Monday, 9 March 2009

When getting straight As at A-level is a problem ...

The publication of the official A-level statistics which indicate that independent school pupils are 'four times as likely' to get straight As at A-level than those in the maintained sector has caused a problem both for the DCSF and for universities of choice.
In 1998, 16.9 per cent of fee-paying pupils sitting A-levels gained three or more As, against 4.7 per cent in comprehensives - a gap of 12.2 percentage points.

But by last year the gap had widened significantly.Some 30.3 per cent of sixth-formers in the independent sector achieved the feat in 2008 compared to 7.6 per cent in comprehensives - a gulf of 22.7 points.

It comes despite the fact that those educated in the private sector make up only one-in-14 students nationally.
As the Principal of an independent school, it is tempting to view this in a very positive light. Independent schools are some of the finest in the world. They along with our top universities are the jewels in Britain's educational crown. People all over the world hold these institutions up as models and aspire to attend them. Surely it is not surprising that they get the lion's share of top grades at A-level.

Sadly, I suspect that the real reason is a more worrying underlying trend. Independent schools have battled and been successful in maintaining traditional academic standards, despite Government intervention in the form of curriculum revisions [AKA "dumbing down"] and year-on-year grade inflation. It is not surprising that there is a gulf opening up between the provision for the Nation's brightest in the independent and maintained sectors.

Independent schools getting straight As at A-level therefore is a problem for Government, for it demonstrates that, in building their education policy around education for the masses, they have in many cases failed their brightest and best - the statistics speak for themselves.

Independent Schools getting straight As at A-level increasingly is also a problem for the top universities, for they are clearly under pressure from Government to increase the proportion of pupils from maintained sector schools. Top universities need to attract the top pupils if they are to maintain the highest standards. Independent schools are doing a great job, not only are they getting more pupils with top grades, they are also more likely to be in the rigorous subjects like Languages and Science, preferred by the Russell Group; and let us remember that even more university science and language courses would be closing if it weren't for independent schools.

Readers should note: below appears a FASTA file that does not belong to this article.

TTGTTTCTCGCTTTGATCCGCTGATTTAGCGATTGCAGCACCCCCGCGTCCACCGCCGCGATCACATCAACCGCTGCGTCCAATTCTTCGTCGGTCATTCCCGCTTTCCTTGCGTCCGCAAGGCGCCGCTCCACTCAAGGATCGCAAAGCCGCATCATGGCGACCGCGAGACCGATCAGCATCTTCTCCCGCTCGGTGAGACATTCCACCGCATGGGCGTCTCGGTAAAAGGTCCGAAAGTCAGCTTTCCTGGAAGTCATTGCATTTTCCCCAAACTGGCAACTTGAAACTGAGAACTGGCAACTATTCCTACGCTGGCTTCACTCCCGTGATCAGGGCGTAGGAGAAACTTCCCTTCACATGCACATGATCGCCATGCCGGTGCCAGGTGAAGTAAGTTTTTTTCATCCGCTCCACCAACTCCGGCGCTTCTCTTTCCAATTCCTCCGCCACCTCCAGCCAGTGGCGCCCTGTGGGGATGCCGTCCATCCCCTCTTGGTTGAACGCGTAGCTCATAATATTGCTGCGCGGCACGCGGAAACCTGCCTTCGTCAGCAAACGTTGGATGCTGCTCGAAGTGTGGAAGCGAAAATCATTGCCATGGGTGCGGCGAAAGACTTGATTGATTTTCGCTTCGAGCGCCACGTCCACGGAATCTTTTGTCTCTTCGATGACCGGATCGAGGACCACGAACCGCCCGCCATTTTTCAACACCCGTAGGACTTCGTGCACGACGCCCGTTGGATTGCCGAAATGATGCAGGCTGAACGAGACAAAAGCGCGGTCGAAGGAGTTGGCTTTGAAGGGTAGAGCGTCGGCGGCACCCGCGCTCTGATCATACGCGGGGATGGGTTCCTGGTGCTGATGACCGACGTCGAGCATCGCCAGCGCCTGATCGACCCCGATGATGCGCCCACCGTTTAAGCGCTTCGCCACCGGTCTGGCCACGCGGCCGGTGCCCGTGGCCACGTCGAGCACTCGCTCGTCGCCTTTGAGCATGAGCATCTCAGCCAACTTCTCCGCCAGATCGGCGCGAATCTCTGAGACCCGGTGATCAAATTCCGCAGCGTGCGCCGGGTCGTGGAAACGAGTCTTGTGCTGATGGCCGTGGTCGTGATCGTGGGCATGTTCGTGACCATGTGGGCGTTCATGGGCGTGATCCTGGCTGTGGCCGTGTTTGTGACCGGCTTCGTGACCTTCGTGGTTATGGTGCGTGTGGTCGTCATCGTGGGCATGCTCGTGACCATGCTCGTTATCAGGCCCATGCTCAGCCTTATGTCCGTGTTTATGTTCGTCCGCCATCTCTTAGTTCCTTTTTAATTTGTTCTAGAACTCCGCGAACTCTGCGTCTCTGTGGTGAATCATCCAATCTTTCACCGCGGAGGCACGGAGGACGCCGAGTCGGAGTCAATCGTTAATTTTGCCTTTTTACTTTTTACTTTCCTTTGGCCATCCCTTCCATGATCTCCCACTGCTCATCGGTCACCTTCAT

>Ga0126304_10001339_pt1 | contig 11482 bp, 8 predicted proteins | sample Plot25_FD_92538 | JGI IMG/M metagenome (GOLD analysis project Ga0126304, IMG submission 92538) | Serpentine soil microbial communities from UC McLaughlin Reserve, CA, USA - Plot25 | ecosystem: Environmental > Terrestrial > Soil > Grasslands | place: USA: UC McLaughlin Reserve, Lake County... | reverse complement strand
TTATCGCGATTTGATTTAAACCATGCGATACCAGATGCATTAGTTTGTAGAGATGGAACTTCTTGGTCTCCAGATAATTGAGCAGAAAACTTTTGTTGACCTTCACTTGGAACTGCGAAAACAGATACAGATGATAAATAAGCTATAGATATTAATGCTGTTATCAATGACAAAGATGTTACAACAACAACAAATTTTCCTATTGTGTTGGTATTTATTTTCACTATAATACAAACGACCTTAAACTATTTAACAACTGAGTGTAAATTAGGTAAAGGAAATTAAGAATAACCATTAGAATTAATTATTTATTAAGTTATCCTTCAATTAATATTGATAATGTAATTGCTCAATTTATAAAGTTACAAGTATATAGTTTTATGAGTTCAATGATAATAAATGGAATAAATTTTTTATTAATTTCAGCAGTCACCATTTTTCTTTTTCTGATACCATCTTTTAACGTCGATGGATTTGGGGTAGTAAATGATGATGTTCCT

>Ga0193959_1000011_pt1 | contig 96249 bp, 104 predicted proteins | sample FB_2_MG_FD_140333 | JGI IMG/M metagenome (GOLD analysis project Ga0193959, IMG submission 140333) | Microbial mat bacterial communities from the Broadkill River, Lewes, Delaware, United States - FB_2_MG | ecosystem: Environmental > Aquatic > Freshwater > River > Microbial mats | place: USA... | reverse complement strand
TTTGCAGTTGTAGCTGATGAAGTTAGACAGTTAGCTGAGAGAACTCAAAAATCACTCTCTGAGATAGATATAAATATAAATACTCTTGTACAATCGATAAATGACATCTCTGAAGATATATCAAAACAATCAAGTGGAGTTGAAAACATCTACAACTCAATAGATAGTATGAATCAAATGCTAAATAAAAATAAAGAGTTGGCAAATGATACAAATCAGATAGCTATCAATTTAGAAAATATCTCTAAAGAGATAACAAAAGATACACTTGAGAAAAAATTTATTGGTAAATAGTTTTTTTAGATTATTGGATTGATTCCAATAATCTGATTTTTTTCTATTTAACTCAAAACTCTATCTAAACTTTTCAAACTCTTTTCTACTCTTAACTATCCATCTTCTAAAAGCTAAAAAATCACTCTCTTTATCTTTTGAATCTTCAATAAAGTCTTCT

This country relies on a strong independent sector.
  • Rather than discriminating against our pupils, the Government should celebrate their excellence.
  • Rather than wondering how to manipulate more entries to top universities from maintained sector schools, this Government should focus on improving standards for the most able pupils who are being educated by the State.
  • Rather than see independent schools as a problem, we should be seen as part of the solution.
If the Government or the opposition really wants to close the social divide in education, then it might be time for a radical solution. Perhaps they should harness the excellence of the independent sector by bringing back an assisted places scheme for the poorest families and allow us to educate the brighest on behalf of the Nation. Alternatively they should allow academic selection once again in the maintained sector, which provided the opportunity for those with ability to progress to the top universities more readily in a previous generation than they can today.

And a final thought - if you think that 'four times as likely' to get straight As at A-level is impressive, just wait for the A* at A-level statistics in 2010 - don't be surprised if it's eight to one. The Government is likely find that even more of a problem.

1 comment:

  1. Dear Mr. Steed,

    Zero comments... – is that because nobody are interested, nobody cares, nobody reads your Blogs or is it, like in my case, that I agree 100% with this particular issue.

    How many people will watch the Elite footballers tonight?? Millions!
    How many people watched Wycombe vs Barnet yesterday??? 4066

    Keep blogging, please!

    Flemming Christensen